What the future of meat should look like is a deeply personal and contested affair. How much and what types of meat should we eat, and how should the meat we eat be produced?
As one of the primary sources of emissions in our food system, many experts and practitioners agree the production of livestock will have to be rethought in the coming years, but exactly how remains in deep contention. In 2015, Dr Tara Garnett reflected on the potential paths for meat in the piece Gut feelings and possible tomorrows: (where) does animal farming fit? (tabledebates.org/node/12341) From different stakeholders’ takes on the solutions to animal farming, the piece spun four futures into scenarios that attempted to unearth the values and assumptions that drive these views and imagine how these futures might evolve.
Inspired by this piece of writing and funded by Formas, TABLE is launching a new podcast project called Meat: The Four Futures. This new project asks the questions: Does a plant-based meatless future lead to planet-friendly eating or is it going against nature? The alternative “meat” future promises meat without animals – is that a utopian or dystopian vision? Does ‘less but better’ meat promote a triple-win for animals, people and the planet, or is it actually elitist and unrealistic? And is efficient meat 2.0 the only way to feed the planet and conserve biodiversity or is it the root of society’s problems?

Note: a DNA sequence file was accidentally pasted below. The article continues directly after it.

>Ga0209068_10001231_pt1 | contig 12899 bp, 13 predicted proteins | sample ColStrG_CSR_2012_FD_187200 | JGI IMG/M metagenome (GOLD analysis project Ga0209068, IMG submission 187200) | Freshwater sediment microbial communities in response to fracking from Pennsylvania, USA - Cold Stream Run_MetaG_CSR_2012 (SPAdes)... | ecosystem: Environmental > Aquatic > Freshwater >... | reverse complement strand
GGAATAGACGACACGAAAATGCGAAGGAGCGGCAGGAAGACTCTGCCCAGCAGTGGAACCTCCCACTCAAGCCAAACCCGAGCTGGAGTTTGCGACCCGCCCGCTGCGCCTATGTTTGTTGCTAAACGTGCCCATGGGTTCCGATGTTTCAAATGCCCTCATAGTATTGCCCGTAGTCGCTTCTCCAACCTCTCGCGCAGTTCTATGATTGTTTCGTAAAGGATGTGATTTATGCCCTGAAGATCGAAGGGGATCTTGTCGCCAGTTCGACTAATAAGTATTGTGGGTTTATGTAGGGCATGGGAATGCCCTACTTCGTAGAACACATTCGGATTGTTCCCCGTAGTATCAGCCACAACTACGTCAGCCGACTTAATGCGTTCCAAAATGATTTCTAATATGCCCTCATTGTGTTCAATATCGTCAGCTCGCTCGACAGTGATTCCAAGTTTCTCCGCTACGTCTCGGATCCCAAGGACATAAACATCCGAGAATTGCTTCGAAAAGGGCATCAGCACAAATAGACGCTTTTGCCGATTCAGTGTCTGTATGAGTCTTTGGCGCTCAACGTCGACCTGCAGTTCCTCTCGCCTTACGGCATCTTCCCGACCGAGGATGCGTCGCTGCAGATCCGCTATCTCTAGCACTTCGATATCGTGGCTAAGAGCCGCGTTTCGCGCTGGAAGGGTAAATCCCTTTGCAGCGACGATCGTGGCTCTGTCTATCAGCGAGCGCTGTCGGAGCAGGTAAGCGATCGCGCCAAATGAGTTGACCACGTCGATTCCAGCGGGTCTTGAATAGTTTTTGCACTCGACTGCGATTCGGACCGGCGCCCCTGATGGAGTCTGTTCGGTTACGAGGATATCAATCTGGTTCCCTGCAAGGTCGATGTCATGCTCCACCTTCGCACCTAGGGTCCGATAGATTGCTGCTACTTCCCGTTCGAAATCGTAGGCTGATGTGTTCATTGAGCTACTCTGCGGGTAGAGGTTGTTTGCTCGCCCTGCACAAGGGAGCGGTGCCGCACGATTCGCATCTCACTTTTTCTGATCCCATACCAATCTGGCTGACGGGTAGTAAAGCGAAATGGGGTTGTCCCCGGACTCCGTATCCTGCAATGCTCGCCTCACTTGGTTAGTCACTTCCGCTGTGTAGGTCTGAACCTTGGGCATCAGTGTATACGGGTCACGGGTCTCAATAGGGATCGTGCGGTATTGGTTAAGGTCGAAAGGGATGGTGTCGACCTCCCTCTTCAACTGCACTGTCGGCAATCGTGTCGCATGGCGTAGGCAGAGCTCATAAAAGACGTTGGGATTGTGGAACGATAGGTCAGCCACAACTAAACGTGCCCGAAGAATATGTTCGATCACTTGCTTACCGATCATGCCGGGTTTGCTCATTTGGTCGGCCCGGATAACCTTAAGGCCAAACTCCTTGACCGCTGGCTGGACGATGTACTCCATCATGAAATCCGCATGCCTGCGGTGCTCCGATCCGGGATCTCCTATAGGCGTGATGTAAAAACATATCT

These tradeoffs provide a real framework for conversation about the future. The issues are complex and the debates are often heated, bringing to the fore fundamental questions about how much meat we should consume in the future, how that meat should be produced, and how we’ll achieve that future.
To explore these questions in more detail, please join TABLE for a panel discussion bringing together four key thinkers and researchers who will each tackle one of the four scenarios identified in Meat: The Four Futures. These panelists will present the evidence they find most convincing for their preferred future, what other future scenarios they agree or disagree with, and how they envision achieving their version of a more sustainable and just food system.